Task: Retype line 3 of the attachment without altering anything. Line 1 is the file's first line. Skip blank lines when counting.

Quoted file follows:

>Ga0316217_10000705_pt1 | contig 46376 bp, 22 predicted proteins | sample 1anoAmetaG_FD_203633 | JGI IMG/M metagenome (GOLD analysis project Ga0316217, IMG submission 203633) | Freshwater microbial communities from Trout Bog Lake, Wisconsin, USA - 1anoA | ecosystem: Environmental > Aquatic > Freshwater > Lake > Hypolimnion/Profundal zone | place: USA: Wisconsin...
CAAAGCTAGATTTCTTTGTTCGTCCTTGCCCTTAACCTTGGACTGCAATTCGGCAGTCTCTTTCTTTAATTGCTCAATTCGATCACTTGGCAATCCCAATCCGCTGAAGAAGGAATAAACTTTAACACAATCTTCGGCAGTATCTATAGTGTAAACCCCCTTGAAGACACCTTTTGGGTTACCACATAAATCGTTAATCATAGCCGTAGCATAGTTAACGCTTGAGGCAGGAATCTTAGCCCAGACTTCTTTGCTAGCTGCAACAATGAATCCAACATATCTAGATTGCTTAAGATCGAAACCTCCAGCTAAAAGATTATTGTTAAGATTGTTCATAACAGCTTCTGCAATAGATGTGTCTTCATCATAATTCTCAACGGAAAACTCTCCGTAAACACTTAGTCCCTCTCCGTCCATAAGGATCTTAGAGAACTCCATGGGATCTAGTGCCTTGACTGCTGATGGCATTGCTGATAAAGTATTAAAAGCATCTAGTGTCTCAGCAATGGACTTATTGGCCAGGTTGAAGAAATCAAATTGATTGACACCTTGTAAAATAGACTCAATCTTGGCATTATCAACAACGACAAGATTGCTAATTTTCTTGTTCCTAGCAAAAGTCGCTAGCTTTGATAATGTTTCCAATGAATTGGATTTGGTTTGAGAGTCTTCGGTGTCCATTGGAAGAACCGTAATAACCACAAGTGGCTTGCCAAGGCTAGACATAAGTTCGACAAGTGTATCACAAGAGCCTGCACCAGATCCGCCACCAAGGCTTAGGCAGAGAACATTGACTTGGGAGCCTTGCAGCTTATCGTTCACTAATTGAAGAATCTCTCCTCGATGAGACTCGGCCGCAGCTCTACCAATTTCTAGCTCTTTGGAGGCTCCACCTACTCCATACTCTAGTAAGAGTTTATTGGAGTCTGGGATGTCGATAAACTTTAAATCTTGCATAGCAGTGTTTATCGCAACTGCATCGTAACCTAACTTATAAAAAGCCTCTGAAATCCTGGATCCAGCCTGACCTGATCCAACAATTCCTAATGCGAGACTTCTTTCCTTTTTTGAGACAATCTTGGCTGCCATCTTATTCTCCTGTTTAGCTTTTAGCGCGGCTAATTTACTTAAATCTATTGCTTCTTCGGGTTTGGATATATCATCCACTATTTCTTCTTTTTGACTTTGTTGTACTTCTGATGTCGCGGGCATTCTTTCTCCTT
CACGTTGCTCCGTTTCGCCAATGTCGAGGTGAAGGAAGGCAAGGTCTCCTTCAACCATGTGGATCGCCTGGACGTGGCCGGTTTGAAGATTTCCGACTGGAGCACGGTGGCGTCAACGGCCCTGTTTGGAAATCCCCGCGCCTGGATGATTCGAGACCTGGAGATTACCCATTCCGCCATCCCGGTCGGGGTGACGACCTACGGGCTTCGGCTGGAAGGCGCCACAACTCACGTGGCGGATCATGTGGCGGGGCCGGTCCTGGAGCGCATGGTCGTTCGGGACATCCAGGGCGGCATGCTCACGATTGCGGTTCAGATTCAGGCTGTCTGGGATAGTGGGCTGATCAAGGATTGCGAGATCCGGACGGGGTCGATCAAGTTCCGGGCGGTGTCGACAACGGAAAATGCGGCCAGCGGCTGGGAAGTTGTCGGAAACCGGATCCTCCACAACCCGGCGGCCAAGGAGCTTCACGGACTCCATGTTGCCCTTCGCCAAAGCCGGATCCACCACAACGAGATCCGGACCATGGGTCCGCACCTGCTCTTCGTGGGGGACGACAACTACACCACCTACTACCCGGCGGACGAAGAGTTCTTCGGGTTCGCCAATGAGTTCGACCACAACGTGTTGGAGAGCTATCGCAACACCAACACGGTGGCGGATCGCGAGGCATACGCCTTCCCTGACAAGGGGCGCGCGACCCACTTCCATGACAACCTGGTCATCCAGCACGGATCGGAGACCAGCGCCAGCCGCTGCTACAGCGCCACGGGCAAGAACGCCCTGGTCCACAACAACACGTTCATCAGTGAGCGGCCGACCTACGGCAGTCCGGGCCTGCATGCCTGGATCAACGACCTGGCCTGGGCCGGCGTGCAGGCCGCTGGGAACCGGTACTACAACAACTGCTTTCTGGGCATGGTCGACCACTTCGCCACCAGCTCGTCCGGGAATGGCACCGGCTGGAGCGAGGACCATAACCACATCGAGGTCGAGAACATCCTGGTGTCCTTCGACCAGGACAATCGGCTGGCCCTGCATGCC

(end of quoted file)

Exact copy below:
CACGTTGCTCCGTTTCGCCAATGTCGAGGTGAAGGAAGGCAAGGTCTCCTTCAACCATGTGGATCGCCTGGACGTGGCCGGTTTGAAGATTTCCGACTGGAGCACGGTGGCGTCAACGGCCCTGTTTGGAAATCCCCGCGCCTGGATGATTCGAGACCTGGAGATTACCCATTCCGCCATCCCGGTCGGGGTGACGACCTACGGGCTTCGGCTGGAAGGCGCCACAACTCACGTGGCGGATCATGTGGCGGGGCCGGTCCTGGAGCGCATGGTCGTTCGGGACATCCAGGGCGGCATGCTCACGATTGCGGTTCAGATTCAGGCTGTCTGGGATAGTGGGCTGATCAAGGATTGCGAGATCCGGACGGGGTCGATCAAGTTCCGGGCGGTGTCGACAACGGAAAATGCGGCCAGCGGCTGGGAAGTTGTCGGAAACCGGATCCTCCACAACCCGGCGGCCAAGGAGCTTCACGGACTCCATGTTGCCCTTCGCCAAAGCCGGATCCACCACAACGAGATCCGGACCATGGGTCCGCACCTGCTCTTCGTGGGGGACGACAACTACACCACCTACTACCCGGCGGACGAAGAGTTCTTCGGGTTCGCCAATGAGTTCGACCACAACGTGTTGGAGAGCTATCGCAACACCAACACGGTGGCGGATCGCGAGGCATACGCCTTCCCTGACAAGGGGCGCGCGACCCACTTCCATGACAACCTGGTCATCCAGCACGGATCGGAGACCAGCGCCAGCCGCTGCTACAGCGCCACGGGCAAGAACGCCCTGGTCCACAACAACACGTTCATCAGTGAGCGGCCGACCTACGGCAGTCCGGGCCTGCATGCCTGGATCAACGACCTGGCCTGGGCCGGCGTGCAGGCCGCTGGGAACCGGTACTACAACAACTGCTTTCTGGGCATGGTCGACCACTTCGCCACCAGCTCGTCCGGGAATGGCACCGGCTGGAGCGAGGACCATAACCACATCGAGGTCGAGAACATCCTGGTGTCCTTCGACCAGGACAATCGGCTGGCCCTGCATGCC